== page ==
Suppose I have the following architecture

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Where $ HA_i$ and $OA_i$ are the activated values of the hidden and output nodes respectively, and $W_i$ are the weights between nodes.

I want to find the derivative of the error $e$ w.r.t. $W_1$.

Then my chain rule is the following:

$$ \frac{\partial e}{\partial W_1} = \left( \frac{\partial e}{\partial OA_1} \frac{\partial OA_1}{\partial O_1} \frac{\partial O_1}{\partial HA_1} \right) \frac{\partial HA_1}{\partial H_1} \frac{\partial H_1}{\partial W_1} + \left( \frac{\partial e}{\partial OA_2} \frac{\partial OA_2}{\partial O_2} \frac{\partial O_2}{\partial HA_1} \right) \frac{\partial HA_1}{\partial H_1} \frac{\partial H_1}{\partial W_1} $$

Is this correct?

  • $\begingroup$ While one can guess, you need to define your error function or else it cannot be derived. $\endgroup$ – Björn Lindqvist Oct 22 '18 at 13:32
  • $\begingroup$ @BjörnLindqvist Are you talking about - for example in the case of Softmax where the output layer is fully connected - then there are a few more derivatives? I have gotten smarter now - and my question above would apply to all activation functions (i.e.: MSE, MAD, etc) that do not depend on other output nodes. $\endgroup$ – Edv Beq Jan 12 at 15:25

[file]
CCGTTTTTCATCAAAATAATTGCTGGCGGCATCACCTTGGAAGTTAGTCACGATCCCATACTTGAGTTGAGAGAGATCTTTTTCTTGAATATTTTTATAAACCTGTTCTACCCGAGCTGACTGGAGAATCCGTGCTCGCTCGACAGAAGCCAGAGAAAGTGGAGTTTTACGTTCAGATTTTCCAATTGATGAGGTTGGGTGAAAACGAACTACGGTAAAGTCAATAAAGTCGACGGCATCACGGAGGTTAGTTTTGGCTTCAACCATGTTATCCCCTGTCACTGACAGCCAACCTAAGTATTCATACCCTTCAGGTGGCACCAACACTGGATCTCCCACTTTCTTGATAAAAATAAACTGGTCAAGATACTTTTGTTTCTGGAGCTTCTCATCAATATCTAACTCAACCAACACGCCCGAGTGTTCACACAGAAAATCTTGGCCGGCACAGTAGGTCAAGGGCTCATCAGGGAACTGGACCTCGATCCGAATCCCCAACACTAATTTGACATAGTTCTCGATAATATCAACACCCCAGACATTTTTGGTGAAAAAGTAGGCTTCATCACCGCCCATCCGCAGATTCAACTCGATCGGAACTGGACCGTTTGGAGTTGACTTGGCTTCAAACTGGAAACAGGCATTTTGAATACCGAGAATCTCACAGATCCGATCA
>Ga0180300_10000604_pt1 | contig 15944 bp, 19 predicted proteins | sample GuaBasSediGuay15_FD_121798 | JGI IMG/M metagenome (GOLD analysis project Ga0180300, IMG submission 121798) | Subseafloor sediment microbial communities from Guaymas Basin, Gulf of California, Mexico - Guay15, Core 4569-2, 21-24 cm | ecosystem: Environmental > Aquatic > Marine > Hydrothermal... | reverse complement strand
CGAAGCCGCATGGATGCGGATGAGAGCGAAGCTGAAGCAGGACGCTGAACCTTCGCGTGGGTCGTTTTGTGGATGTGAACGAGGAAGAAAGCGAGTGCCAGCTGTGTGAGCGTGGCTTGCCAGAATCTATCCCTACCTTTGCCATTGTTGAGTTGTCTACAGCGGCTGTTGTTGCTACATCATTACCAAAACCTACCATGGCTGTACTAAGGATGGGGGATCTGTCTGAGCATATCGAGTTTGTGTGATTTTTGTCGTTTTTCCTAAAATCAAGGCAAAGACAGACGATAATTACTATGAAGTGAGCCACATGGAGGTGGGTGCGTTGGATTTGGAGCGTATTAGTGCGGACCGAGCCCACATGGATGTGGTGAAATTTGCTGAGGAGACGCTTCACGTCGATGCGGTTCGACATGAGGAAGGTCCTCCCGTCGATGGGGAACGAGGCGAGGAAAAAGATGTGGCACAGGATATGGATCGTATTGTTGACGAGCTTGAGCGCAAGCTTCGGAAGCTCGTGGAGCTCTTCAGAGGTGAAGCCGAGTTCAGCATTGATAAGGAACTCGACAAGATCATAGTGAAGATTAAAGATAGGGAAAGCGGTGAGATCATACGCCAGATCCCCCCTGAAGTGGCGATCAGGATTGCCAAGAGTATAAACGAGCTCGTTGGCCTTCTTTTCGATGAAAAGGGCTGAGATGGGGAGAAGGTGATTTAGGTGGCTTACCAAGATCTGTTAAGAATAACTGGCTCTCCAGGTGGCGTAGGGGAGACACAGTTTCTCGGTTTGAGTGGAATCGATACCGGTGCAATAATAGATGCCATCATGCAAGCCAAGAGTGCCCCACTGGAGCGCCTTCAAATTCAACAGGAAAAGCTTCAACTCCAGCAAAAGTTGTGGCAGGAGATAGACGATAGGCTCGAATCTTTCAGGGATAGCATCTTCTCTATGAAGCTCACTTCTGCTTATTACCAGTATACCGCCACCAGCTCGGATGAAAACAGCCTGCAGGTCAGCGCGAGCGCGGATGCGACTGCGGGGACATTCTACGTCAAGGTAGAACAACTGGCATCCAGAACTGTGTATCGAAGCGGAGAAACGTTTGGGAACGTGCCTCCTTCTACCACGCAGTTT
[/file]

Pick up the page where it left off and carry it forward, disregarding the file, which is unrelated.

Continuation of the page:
• $\begingroup$ You are asking whether your derivative is correct. Your question cannot be answered unless one knows what function you are deriving. You ask "find the derivative of the error" but you first need to answer "What is the error?" $\endgroup$ – Björn Lindqvist Jan 13 at 16:46
  • $\begingroup$ @BjörnLindqvist Well we know that error $e$ is some function $e = f(OA_1, OA_2)$; therefore, $\frac{\partial e} {\partial OA_i} = \frac{\partial f(OA_1, OA_2)} {\partial OA_i}$. Are you saying we are not allowed to write derivatives symbolically? $\endgroup$ – Edv Beq Jan 13 at 17:12
  • $\begingroup$ By the way - by definition a cost function has to have a derivative and be expressed as a sum - and a set of other conditions - so I do not see the issue. I am not saying that I can take any function - use it as a cost function - and expect results. $\endgroup$ – Edv Beq Jan 13 at 17:19

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